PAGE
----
Convince Me

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This is a technique that I use as a formative assessment of students’ understanding of a topic. I take an obviously “wrong” stance, and the students’ job is to change my mind using solid claims backed by evidence.

In this video, I am using the “Convince Me” technique to assess students’ comfort with the idea of assumption size as a factor in evidence strength. I used the “extraterrestrial dollhouse” scenario as an exaggerated example of a huge size of assumption to introduce the concept. After the recorded video, students “convinced” me that my evidence wasn’t very strong by telling me all of the many pieces of the story I had to assume in order for it to be true. They discussed what additional evidence I could find to shrink my assumption size (giant footprints, a UFO or a giant babydoll, for example). They then participated in a size of assumption card sorting activity to solidify their understanding. These activities scaffolded their claims about the “History Mystery” they had been investigating all day: what were humans doing in this ecosystem 100 years ago? By starting with the “Convince Me” introduction to size of assumption, the students were able to make more feasible evidence-based claims.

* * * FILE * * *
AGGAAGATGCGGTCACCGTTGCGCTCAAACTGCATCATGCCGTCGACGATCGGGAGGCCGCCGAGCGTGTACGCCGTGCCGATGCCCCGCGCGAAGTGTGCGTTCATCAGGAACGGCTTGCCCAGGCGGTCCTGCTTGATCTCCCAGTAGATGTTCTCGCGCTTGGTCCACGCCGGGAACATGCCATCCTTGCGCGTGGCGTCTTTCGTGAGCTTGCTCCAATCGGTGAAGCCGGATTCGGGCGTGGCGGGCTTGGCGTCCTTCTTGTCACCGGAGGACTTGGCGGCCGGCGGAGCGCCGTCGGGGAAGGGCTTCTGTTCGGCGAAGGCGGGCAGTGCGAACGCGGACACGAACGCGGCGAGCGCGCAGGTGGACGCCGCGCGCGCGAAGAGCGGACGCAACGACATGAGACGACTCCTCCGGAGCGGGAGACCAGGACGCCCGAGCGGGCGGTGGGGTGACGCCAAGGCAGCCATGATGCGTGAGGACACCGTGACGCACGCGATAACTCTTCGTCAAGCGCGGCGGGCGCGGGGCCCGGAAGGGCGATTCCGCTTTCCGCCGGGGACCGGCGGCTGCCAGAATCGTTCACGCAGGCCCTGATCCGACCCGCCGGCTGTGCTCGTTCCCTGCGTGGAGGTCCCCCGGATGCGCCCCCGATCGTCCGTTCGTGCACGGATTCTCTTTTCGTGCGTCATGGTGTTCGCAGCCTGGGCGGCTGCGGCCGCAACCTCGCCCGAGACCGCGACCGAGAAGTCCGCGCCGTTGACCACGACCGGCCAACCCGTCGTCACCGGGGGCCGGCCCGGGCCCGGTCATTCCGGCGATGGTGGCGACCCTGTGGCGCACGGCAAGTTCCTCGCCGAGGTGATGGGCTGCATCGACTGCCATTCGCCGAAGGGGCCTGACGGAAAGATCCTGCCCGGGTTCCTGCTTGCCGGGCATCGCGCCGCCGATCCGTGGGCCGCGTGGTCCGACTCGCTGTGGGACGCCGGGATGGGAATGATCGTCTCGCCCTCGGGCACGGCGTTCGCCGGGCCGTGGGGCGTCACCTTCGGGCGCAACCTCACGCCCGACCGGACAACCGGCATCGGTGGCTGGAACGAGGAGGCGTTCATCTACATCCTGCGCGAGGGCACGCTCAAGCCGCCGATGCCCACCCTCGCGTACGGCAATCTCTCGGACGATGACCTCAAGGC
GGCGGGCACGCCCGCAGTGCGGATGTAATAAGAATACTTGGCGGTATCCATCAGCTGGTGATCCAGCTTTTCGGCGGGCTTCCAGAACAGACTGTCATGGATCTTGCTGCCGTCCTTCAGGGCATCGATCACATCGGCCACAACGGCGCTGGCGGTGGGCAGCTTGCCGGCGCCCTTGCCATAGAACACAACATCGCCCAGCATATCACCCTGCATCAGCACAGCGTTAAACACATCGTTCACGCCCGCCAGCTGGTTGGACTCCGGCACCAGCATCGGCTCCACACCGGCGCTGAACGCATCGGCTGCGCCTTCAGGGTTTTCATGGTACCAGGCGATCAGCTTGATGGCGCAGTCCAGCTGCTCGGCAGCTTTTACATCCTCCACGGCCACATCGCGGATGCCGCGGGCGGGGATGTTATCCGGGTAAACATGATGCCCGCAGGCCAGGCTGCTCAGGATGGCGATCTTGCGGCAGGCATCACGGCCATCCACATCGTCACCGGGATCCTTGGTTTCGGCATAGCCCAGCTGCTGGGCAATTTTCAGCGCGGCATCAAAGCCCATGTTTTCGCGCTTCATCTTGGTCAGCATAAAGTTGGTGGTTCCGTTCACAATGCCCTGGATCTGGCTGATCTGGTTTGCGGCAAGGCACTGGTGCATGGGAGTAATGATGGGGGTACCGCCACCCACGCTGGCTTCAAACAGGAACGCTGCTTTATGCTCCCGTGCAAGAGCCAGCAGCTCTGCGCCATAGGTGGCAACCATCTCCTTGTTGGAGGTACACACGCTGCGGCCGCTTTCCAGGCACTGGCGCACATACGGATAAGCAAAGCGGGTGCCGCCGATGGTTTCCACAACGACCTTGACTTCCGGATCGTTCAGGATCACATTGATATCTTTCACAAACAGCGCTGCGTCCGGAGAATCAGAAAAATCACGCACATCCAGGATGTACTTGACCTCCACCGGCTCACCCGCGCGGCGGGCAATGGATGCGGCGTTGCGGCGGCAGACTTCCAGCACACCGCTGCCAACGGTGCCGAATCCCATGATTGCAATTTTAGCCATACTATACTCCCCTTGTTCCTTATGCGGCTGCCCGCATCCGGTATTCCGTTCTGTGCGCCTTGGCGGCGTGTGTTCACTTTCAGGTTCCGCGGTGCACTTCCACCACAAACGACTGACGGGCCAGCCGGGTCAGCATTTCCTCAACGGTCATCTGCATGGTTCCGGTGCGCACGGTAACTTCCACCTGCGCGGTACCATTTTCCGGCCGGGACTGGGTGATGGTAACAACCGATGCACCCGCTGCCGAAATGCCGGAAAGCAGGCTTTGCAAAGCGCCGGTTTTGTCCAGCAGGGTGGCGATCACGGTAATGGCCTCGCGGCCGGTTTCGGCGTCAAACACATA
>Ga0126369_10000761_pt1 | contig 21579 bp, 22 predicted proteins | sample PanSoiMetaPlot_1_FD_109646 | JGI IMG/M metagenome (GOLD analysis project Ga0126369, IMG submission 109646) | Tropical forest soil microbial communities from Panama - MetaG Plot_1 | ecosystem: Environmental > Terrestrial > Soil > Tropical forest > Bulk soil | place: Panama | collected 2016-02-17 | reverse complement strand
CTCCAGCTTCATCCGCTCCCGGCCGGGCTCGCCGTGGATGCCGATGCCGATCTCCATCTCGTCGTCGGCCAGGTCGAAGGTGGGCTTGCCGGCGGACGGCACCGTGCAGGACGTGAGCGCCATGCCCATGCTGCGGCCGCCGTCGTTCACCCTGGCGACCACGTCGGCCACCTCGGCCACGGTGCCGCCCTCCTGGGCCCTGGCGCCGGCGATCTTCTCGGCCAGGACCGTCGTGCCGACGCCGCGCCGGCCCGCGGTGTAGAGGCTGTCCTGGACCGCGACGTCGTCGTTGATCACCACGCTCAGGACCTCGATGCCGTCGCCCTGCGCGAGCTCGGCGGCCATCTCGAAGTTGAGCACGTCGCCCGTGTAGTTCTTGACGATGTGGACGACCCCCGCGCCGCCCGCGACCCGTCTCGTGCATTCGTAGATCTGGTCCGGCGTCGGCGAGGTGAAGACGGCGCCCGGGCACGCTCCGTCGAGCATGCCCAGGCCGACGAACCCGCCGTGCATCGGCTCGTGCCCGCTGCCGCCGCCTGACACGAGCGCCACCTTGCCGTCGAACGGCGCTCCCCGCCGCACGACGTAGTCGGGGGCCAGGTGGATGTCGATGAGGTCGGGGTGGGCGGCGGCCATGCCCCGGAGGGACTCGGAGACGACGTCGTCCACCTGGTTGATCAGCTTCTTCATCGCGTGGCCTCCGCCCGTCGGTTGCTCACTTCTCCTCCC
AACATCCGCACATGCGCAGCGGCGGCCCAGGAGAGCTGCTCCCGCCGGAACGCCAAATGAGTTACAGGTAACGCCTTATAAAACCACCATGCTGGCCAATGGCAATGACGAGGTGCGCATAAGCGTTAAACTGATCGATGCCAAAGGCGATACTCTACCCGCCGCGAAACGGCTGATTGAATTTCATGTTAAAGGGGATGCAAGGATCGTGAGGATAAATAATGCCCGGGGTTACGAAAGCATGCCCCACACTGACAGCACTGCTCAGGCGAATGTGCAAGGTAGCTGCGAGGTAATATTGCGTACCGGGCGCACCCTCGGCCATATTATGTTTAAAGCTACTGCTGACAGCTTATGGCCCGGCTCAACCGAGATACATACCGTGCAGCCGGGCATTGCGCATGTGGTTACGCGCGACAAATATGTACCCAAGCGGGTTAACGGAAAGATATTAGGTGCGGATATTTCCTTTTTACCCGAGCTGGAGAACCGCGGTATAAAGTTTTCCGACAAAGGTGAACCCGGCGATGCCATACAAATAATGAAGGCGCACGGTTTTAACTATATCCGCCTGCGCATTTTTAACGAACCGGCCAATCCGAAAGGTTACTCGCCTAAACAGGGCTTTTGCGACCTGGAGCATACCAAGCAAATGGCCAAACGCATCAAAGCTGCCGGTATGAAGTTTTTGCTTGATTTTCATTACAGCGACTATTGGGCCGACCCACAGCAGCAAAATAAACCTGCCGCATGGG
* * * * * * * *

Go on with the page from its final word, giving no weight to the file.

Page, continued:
This technique could also work well as scaffolding for student-led discussions or debates. The students practice developing strong arguments, but the social and emotional risk is low because the topic is light and they are debating against a teacher instead of each other.